Literary Witches


Title: Literary Witches: A Celebration of Magical Women Writers

Writer: Taisia Kitaiskaia, illustrated by Katy Horan and forwarded by Pam Grossman

Publishing House: Seal Press

Date of Publication: October 10th 2017

Rating: 5 stars

‘’Why would we dare call someone a Literary Witch? Because all artists are magicians, and Witches wield a special magic. Witches and women writers alike dwell in creativity, mystery and other worlds. They aren’t afraid to be alone in the woods of their imaginations or to live in huts of their own making. They’re not afraid of the dark.’’ *

If we come to think of it, Literature is a form of magic witnessed everywhere. We often say that books transport us into a universe of their own, into places and worlds we may never visit in person. Writers use ‘’spells’’ made of words to reach our minds, our hearts and souls. To help us ‘’see’’ and understand. Now, let us turn our attention to women who chose to dwell on the paths of the literary world. Why were ‘’witches’’ called thus? Because they ‘’dared’’ decide their own fate, refusing to let men and society dictate their lives. Because they wanted a voice of their own and ‘’dared’’ to express it. This is what women writers achieved. They went against the current of their era, against prejudices, notions of propriety and any form of ‘’must’’ and ‘’must not’’. They used fables, Folklore, poetry, allegorical imagery to make their presence known. They showed that women have voices that can be heard far and wide, no matter how much certain people would like them to be silenced. They became the figures that turned dry literature into a mystical, haunting world.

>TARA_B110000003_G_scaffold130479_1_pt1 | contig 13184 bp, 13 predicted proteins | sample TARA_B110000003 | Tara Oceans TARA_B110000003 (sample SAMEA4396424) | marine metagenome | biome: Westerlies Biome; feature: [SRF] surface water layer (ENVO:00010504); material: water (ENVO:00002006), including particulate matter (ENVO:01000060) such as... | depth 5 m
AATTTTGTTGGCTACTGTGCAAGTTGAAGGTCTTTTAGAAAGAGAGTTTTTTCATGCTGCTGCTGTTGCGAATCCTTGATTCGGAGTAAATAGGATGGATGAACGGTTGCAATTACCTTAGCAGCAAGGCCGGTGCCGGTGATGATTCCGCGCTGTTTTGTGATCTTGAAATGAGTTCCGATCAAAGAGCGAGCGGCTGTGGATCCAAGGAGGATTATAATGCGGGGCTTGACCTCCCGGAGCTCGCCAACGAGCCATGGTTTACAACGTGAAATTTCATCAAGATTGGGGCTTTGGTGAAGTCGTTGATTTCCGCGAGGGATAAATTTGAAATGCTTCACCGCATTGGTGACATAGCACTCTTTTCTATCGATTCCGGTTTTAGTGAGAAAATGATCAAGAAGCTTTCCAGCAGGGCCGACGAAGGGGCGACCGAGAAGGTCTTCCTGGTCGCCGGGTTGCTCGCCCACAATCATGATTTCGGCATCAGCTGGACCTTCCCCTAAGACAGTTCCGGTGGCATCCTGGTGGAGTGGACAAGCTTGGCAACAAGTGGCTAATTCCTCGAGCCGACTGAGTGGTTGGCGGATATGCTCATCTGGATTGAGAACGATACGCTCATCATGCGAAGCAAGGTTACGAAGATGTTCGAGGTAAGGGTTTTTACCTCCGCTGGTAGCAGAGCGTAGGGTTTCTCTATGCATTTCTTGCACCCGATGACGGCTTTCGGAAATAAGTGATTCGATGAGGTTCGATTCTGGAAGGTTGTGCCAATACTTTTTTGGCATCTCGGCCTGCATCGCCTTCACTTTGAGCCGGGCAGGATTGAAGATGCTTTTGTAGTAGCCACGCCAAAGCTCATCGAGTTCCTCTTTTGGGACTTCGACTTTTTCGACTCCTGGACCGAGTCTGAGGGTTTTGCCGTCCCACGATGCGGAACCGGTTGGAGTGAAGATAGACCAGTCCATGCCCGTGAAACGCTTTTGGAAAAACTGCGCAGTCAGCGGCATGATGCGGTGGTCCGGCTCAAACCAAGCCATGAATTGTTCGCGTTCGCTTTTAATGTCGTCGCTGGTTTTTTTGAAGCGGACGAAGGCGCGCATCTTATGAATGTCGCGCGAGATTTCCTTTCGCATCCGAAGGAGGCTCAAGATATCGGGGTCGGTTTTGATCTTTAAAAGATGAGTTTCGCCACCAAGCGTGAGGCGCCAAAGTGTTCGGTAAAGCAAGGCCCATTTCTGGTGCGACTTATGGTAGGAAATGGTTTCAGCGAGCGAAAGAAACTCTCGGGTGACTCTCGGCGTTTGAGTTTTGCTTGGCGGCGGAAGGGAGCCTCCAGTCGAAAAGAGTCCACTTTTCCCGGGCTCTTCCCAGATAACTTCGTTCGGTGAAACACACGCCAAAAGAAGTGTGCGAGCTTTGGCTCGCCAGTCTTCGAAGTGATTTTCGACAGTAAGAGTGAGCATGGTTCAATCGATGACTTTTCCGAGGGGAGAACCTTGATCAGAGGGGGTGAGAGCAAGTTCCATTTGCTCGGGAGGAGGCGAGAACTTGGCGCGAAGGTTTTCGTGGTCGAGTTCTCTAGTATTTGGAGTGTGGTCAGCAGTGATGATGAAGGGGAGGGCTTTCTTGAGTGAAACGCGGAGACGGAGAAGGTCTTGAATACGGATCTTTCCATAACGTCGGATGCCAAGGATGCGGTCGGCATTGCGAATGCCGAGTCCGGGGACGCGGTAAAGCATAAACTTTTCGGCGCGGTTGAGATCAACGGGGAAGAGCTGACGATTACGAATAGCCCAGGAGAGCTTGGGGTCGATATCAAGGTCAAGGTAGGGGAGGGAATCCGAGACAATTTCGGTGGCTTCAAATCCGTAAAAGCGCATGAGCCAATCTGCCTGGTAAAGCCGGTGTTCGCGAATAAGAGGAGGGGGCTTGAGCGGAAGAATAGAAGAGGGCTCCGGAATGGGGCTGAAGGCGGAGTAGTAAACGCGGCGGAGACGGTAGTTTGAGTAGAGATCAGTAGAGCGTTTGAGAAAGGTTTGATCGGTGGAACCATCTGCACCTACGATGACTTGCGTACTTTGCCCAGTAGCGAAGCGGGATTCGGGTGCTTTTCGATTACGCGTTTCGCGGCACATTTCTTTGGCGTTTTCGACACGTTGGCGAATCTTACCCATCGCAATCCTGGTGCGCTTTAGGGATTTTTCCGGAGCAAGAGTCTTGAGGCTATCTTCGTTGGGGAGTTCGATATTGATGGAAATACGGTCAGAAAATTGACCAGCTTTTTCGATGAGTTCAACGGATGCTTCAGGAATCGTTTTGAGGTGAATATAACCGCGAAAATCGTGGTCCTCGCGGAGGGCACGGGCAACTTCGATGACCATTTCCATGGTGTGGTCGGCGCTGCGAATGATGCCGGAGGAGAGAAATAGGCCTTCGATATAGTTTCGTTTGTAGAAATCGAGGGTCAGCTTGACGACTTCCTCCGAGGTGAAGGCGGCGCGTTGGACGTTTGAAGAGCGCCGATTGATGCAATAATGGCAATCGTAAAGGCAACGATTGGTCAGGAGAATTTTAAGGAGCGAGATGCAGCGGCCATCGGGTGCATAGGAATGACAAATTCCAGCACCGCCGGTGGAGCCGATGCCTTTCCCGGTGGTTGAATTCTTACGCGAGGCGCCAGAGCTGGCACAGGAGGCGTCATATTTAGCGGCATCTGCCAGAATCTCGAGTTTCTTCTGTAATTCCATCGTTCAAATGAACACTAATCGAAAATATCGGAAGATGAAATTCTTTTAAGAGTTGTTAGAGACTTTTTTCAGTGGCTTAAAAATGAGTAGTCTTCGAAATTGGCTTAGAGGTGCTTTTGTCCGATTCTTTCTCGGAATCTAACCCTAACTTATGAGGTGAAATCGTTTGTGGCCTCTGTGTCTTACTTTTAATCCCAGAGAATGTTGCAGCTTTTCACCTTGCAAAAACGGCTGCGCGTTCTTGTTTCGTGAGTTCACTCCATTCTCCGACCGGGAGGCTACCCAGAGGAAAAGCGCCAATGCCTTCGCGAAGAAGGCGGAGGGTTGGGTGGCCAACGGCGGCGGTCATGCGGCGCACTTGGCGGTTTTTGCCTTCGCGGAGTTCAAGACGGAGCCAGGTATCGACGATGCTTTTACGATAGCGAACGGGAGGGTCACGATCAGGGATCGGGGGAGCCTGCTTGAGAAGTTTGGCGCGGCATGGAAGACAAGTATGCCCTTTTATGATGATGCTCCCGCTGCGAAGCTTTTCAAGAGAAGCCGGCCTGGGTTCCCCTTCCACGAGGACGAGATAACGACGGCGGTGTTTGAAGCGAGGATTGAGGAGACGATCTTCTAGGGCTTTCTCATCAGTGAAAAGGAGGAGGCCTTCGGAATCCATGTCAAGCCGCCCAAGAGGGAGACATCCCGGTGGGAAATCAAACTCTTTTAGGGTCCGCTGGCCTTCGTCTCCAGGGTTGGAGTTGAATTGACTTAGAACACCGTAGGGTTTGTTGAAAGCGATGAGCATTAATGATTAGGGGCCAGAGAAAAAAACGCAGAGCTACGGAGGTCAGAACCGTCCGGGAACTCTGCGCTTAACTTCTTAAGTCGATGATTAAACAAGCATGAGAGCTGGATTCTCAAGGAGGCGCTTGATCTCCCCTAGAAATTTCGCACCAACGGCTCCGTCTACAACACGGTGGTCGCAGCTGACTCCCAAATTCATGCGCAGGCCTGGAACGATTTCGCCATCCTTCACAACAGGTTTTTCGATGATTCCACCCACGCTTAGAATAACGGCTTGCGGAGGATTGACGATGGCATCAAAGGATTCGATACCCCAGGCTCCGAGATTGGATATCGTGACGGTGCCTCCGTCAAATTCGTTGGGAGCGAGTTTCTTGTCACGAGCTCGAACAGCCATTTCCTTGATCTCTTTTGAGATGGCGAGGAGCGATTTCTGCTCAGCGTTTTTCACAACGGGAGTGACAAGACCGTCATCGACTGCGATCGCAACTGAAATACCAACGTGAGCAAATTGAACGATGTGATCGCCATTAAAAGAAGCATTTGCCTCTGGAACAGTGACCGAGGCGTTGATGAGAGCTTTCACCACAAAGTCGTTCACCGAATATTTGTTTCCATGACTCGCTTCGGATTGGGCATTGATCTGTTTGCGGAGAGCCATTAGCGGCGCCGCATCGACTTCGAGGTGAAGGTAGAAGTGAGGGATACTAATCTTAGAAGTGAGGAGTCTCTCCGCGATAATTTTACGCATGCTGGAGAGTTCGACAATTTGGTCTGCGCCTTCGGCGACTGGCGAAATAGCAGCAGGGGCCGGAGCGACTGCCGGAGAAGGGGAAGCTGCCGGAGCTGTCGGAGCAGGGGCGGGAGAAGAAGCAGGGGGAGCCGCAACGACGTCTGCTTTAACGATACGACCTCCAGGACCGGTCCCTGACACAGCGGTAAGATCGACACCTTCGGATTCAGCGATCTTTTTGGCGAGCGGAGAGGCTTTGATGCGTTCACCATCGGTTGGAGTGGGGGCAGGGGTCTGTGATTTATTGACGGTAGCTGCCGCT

Emily Brontë

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Anna Akhmatova

‘’A bird of blue bones drops a piece of paper into your hand. The paper unfolds into a palace. You step in through the door. A cold wind blows through the hall, and you hear faint music. Each chord sounds a different note of silence. You keep going.’’

Enriched with beautiful, gothic-influenced portraits of each woman created by Katy Horan, whose work is simply marvelous, Taisia Kitaiskaia imagines the vastness of these women’s minds and the ‘’spells’’ they cast to revive and transform Literature forever, Well-known writers and quite a few obscure ones. It’s an immense pleasure to discover new women writers who delved into the realms of myths, feminism and short stories like Yumiko Kurahashi whose work I can’t wait to visit. The literary sceneries created by Kitaiskaia are powerful, haunting, terrifying in their directness and clarity. I was astonished by Horan’s illustrations. They embody the atmosphere and style of each writer in a way that no biography will ever be able to.

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Angela Carter

‘’At night, no matter what she does. Mary’s laboratory becomes a cemetary. Lantern becomes moon, instruments become shovels, tables turn to coffins. Mary sighs. She places her hand into the enormous, awkward paw of the waiting Creature, and they walk together among the graves.’’